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ILOCOS SUR, Philippines – The heat was almost unbearable at the stadium, but 16-year-old Leo Lee Cornel didn’t mind. The athlete competing at the Special Games of the Palarong Pambansa 2018 wanted to win the 200-meter dash.
Minutes before the go signal, Leo Lee was even practicing his running form on the track. He ended up finishing 7th out of 8 in his heat. (READ: LIVE UPDATES: Palarong Pambansa 2018 in Vigan, Ilocos Sur)
But this did not dampen his spirits.
“Masaya (I am happy),” said Leo Lee, when asked how he felt after running. He can barely form complete sentences because he is differently abled.
His coach, Mary Jane Abog, said she was only able to train Leo Lee 3 weeks before the special games. She had replaced Leo Lee’s original coach, who could not train him due to another commitment.
Mary Jane, however, only had coaching experience for bocce, so she did an online research of drills she can make Leo Lee do to prepare for Palaro.
“Bali 4 po ‘yan sila [na] pinatulog ko sa bahay. Five o’clock pa lang gising na po kami. Kasama po akong nagja-jogging,” said Mary Jane, who is also a special education (SPED) teacher.
(I let 4 of them stay at my house. By 5 o’clock, we are all awake already. I would join them in jogging.)
“Sa 3 weeks na ‘yon po, nakita ko po na gusto rin ni Leo Lee na manalo. Talagang grabe din po ‘yong practice nila. Sa bundok pa sa bahay nila, Saturday, Sunday, kasama niya ‘yong Papa niya,” she shared.
(During those 3 weeks, I saw how much Leo Lee wanted to win. He practiced intensely for this. He even used to jog with his father on a mountain every Saturday and Sunday.)
First Palaro loss
With Palarong Pambansa 2018 being his first, Leo Lee was excited to compete. Mary Jane said the teenager was already asking if they were already near Vigan City while they were still two days away by boat.
Like in the 200-meter dash, Leo Lee failed to qualify for his first event: The 100-meter dash. Mary Jane said the athletics hopeful got distracted after seeing his opponents were using shoes with track spikes. He was only using regular rubber shoes.
“Bakit daw may spike daw po ‘yong shoes ng kanyang mga kasama, siya daw po wala. So nag-start na po, nakatingin siya, tapos pumutok na po ‘yong ano. Siya, nahuli po talaga. Kasi siguro first time din niya po talaga, nabigla po talaga siya,” said Mary Jane.
(He was asking why his opponents’ shoes had spikes while his don’t. He was still looking at the spiked shoes when the gun blared to start the race. He was really left behind. It’s also his first time, so maybe that’s why he was among the last ones to finish.)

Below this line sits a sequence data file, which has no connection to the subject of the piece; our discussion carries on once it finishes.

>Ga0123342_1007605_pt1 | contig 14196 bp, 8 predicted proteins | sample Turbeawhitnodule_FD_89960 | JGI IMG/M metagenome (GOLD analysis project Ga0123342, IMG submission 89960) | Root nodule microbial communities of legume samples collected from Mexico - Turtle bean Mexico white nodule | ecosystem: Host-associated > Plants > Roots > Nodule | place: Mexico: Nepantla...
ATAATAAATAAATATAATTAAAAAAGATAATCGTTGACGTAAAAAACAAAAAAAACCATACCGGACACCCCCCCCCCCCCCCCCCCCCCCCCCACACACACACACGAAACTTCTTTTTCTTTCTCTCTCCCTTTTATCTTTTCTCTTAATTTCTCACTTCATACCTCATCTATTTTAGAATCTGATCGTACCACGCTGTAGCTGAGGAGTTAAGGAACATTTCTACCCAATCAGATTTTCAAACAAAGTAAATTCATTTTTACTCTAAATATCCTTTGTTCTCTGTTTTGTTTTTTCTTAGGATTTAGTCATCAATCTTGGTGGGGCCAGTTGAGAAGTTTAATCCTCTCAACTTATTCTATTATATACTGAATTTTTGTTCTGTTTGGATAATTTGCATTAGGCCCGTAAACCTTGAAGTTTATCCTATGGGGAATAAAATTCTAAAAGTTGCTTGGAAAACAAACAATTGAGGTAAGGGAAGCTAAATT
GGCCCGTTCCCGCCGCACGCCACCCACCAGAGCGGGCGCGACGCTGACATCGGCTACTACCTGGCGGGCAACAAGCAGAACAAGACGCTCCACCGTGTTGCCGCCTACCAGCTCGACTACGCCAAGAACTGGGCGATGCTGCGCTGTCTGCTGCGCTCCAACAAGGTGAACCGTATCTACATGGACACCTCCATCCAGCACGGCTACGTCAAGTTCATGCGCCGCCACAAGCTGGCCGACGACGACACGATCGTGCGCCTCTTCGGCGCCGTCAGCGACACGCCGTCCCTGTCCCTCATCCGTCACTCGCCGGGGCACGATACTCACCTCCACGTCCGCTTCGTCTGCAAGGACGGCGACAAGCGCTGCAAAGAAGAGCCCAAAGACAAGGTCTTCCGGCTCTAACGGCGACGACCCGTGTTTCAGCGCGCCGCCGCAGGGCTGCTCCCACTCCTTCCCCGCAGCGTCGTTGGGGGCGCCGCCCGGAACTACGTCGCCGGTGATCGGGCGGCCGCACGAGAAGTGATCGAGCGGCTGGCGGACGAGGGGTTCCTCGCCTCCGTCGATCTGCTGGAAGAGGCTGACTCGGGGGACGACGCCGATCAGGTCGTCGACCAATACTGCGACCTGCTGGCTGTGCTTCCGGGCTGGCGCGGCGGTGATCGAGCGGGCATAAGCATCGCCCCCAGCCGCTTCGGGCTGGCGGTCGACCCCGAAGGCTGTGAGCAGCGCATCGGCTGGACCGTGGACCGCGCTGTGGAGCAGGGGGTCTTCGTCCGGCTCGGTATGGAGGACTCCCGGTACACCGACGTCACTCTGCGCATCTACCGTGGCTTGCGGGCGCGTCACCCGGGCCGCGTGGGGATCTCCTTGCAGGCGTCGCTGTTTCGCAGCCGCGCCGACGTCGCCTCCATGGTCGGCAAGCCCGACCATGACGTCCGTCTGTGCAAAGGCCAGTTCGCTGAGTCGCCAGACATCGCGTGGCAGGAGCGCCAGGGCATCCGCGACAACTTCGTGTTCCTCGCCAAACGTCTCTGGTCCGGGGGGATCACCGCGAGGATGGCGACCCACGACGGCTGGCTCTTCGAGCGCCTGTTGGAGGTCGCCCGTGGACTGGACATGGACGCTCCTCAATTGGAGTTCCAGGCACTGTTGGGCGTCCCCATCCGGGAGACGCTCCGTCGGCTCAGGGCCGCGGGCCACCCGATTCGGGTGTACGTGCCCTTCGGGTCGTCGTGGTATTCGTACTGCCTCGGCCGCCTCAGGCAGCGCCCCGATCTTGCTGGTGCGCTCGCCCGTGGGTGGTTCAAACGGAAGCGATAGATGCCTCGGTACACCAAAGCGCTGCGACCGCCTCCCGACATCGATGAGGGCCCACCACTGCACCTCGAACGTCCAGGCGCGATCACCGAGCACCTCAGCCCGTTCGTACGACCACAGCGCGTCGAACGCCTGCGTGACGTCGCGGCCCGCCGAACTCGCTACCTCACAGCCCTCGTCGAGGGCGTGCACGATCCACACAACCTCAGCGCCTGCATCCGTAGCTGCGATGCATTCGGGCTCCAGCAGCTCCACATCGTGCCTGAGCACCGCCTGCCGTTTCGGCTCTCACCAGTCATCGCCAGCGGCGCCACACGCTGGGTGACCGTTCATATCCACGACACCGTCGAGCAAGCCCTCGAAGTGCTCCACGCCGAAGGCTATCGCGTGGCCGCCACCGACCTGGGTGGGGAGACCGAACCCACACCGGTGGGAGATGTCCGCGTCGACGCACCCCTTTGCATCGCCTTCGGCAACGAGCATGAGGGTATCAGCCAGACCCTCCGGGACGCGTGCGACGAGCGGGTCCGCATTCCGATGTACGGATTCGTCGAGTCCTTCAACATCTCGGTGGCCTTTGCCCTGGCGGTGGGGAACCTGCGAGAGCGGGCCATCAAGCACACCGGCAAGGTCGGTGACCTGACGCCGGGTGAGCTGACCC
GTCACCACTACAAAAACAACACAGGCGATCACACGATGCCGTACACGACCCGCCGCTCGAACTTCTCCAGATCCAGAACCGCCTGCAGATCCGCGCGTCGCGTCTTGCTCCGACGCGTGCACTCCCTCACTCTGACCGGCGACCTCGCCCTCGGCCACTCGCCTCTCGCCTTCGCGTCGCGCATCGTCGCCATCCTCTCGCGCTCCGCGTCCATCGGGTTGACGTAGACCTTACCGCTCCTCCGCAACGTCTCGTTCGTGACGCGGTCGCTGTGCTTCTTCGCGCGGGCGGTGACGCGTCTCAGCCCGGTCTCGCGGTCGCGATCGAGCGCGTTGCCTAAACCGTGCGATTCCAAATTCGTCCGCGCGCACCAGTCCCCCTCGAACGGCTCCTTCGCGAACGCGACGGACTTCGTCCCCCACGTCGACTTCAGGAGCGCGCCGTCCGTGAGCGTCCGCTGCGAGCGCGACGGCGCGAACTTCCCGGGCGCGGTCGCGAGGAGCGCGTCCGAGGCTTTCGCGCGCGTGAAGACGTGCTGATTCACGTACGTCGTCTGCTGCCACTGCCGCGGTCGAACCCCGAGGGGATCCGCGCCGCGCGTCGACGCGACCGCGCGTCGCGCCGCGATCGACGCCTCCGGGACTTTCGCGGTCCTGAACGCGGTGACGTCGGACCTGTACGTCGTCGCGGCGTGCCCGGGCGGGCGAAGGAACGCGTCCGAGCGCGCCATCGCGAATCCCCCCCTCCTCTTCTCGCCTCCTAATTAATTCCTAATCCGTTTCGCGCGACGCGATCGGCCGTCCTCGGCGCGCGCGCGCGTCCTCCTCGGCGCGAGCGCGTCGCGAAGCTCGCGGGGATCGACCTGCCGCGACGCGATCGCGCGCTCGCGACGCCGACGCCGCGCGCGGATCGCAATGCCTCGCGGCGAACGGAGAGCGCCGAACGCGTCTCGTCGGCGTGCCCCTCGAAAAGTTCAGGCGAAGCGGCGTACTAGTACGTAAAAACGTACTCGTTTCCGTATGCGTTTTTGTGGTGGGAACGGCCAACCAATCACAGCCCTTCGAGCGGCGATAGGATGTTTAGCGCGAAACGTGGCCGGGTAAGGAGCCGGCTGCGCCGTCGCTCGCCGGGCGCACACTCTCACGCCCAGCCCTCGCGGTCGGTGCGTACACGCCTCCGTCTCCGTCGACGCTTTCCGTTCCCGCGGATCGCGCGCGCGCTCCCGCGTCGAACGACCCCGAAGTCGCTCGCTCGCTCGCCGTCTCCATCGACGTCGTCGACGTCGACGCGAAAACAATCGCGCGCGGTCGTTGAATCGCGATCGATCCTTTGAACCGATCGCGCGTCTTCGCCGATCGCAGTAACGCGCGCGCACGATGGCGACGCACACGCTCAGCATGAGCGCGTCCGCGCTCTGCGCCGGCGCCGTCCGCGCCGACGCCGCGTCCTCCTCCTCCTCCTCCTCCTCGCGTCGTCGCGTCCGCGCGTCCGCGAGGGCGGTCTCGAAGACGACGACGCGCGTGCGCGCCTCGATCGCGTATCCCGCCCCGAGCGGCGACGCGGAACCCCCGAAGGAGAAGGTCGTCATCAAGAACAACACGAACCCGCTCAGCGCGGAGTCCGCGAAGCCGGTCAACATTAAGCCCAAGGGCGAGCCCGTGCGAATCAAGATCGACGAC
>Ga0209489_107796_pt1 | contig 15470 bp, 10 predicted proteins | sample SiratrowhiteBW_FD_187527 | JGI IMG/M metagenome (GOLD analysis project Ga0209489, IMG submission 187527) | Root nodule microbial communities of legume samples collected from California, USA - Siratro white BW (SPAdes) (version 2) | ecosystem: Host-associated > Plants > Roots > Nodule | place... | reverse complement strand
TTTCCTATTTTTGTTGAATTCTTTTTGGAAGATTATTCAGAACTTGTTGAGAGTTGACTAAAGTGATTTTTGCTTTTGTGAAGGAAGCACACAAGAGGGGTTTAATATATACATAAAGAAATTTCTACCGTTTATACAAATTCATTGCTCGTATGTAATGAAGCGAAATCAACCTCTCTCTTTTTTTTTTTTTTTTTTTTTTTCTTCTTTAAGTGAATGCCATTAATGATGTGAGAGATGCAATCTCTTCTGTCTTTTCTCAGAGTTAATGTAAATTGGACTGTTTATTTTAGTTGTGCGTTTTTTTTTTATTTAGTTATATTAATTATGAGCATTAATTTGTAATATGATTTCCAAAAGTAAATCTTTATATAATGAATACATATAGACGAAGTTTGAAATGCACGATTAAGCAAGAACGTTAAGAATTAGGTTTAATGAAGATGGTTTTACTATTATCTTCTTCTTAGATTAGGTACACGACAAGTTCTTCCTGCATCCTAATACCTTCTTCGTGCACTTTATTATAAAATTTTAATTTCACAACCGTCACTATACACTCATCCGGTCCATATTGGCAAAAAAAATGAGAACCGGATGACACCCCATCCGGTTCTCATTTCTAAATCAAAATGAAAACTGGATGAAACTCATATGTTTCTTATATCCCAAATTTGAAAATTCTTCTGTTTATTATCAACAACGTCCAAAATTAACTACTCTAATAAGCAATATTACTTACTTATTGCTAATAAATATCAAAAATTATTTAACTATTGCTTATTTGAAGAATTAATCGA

Leo Lee was sad after his first Palaro loss, but he soon recovered.
According to Mary Jane, he started doing drills on his own while their team was resting after Leo Lee’s 100-meter dash bout.
“No’ng nagpapahinga po kami sa grand stand, takbo siya nang takbo. Ginagawa niya ‘yong mga basic training namin, mga warm-ups namin. Tapos tawa po kami nang tawa, pati ‘yong mga kasamahan namin, pati ‘yong boss, tawa nang tawa sa kanya,” recounted Mary Jane with a smile.
(While we were resting at the grand stand, he kept on running. He was doing our basic training and warm-ups. We kept on laughing at him, even our boss.)
A victory for kuya
Why was Leo Lee training so hard?
“[Sabi niya] para manalo siya. Sa school daw siya mag-training uli, para sa June pa lang, para sa 2019 daw, Palarong Pambansa 2019. Preparation niya ho ‘yong kahapon. Talagang pursigido po talaga siya na manalo,” said Mary Jane.
(He said he wants to win. He said he will train in school as early as June this year for the Palarong Pambansa 2019. It was his preparation. He is working hard so he would win.)
Leo Lee’s losses aren’t stopping him from pursuing his goal to win in Palaro someday. After all, his heart is already set to whom he will dedicate his victory in the future.
“[Para kay] kuya… [kasi] nanalo ako (For my brother… because I will win),” said Leo Lee, who Mary Jane said is very close with his sibling back in Puerto Princesa City.
With Palaro being the biggest sporting event in the country for students, podium finishes are serious business for most of the competing students. (READ: Lone Palaro athlete from Marawi wants to play for UST tennis someday)
But for SPED athletes like Leo Lee, joining competitions like Palaro goes beyond the medal count.
“Na-expose po sila, then nae-enjoy po nila ‘yon (They become exposed to more experiences and get to enjoy),” said Mary Jane.
“Kahit na special po sila, nakakarating po sila sa ibang lugar. ’Yon po ‘yong mga bagay na ‘di nila makakalimutan (Even if they are special athletes, they are still able to travel to new places. These are the things they will never forget).” – Rappler.com